Final Technical Report: Multi-Timescale Integrated Dynamics and Scheduling for Solar (MIDAS-Solar)

Jin Tan, Andy Hoke, Haoyu Yuan, Bin Wang, Rick Kenyon, Xin Fang, Przemyslaw Koralewicz, Emanuel Mendiola, Yingchen Zhang, Yilu Liu, Shutang You, Mirka Mandich, Annie Zhao, Jianhui Wang, Shengfei Yin, Yanling Lin, Erik Ela, Vikas Singhvi, Parag Mitra, Robert Entrike

Research output: NRELTechnical Report


Solar photovoltaic (PV) installations have experienced unprecedented growth in the United States. PV will become not only an energy producer but also a necessary provider of ancillary services at multiple timescales. Conventional methods to simulate power systems operations - such as long-term production simulation (which typically considers schedules from hours to minutes by using an optimization framework) and short-term transient studies (which simulate dynamics from seconds to sub-seconds using state variables and differential equations) - are not sufficient for studying the multiple-timescale variation of solar generation and its impact on system reliability. Long-term system economics and short-term system dynamics are highly coupled, particularly when the penetration level of renewable generation is extremely high, because the uncertainty and variability of solar generation will impact both power system steady-state and dynamic performance. This project helps meet and exceed the U.S. Department of Energy Office of Energy Efficiency and Renewable Energy Solar Energy Technologies Office goal of systems integration by directly addressing this stability and reliability challenge for power grid planning and operation. We have developed a temporally comprehensive, closed-loop simulation model, named Multi-timescale Integrated Dynamics and Scheduling (MIDAS), that seamlessly simulates power system operations from economic scheduling (day-ahead to hours) to dynamic response analysis (seconds to sub-seconds). For schedules with very high levels of inverter-based resources (IBRs), up to and including 100%, the stability of grid controls has been evaluated through electromagnetic transient (EMT) simulations and power-hardware-in-the-loop (PHIL) simulations of key transient events at key schedule points. Specifically, MIDAS provides: 1) a closed-loop simulation framework for simulating timescales from economic scheduling to dynamic stability analysis; 2) machine learning-based stability assessment; 3) EMT modeling and analysis for large-scale power systems; 4) MIDAS PHIL test bed. We worked with Hawaii Electric Companies to apply the MIDAS study framework to a Maui grid study. The entire island's transmission system was modeled in detail - from a yearly scheduling model, to a second-level frequency dynamic model, down to a sub-second-scale EMT model to address critical stability issues. The project demonstrated how MIDAS can help system planners and operators assess system reliability and stability while the power grid is marching toward a high-renewable, high-IBR future. In this Maui grid study, we found that 100% instantaneous IBR operation is achievable in EMT simulation and PHIL testing, and grid planners and operators might need new analysis/simulation tools to assess grid reliability and stability in the scheduling stage. MIDAS will bring Maui and other systems closer to 100% clean and stable energy futures. (In this study, we examined transient stability. Other topics necessary for 100% IBR operation, such as protection and resource adequacy, were not examined.)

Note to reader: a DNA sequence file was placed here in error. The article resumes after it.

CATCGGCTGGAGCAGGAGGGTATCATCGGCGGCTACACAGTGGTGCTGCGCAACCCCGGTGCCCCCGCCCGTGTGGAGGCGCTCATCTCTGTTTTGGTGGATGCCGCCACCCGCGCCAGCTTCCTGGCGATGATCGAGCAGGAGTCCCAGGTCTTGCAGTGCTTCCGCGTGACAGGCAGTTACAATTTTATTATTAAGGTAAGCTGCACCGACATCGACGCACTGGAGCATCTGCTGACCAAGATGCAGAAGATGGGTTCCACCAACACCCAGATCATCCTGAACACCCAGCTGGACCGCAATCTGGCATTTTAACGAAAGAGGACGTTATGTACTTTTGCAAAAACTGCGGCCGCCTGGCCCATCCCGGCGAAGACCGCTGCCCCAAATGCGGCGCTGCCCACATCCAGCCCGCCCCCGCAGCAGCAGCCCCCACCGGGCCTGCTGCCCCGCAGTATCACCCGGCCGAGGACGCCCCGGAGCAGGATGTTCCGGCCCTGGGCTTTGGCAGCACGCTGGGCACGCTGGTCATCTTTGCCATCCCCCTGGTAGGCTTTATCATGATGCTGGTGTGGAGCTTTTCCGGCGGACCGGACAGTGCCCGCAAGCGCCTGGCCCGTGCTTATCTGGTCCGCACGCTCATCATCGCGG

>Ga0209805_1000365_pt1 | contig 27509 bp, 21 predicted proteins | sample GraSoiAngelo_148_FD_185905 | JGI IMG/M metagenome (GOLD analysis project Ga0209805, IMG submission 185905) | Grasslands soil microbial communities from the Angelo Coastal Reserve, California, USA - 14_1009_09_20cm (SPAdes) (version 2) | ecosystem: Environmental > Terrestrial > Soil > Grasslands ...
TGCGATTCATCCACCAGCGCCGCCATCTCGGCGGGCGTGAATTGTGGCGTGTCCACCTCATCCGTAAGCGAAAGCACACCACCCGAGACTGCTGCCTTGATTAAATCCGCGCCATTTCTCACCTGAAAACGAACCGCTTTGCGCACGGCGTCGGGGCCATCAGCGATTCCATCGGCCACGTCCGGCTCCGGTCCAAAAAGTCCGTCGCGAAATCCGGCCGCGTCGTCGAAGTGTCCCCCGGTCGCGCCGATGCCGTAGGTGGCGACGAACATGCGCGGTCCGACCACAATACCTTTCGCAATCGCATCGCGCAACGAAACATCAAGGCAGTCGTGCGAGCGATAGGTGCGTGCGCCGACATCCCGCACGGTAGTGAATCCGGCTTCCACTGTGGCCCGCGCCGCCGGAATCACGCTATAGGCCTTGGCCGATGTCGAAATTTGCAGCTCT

Original languageAmerican English
Number of pages144
StatePublished - 2023

NREL Publication Number

  • NREL/TP-5D00-85679


  • 100% renewables
  • frequency ancillary services
  • high renewable penetration
  • multi-timescale modeling
  • operation reserve
  • power system operation
  • stability margin


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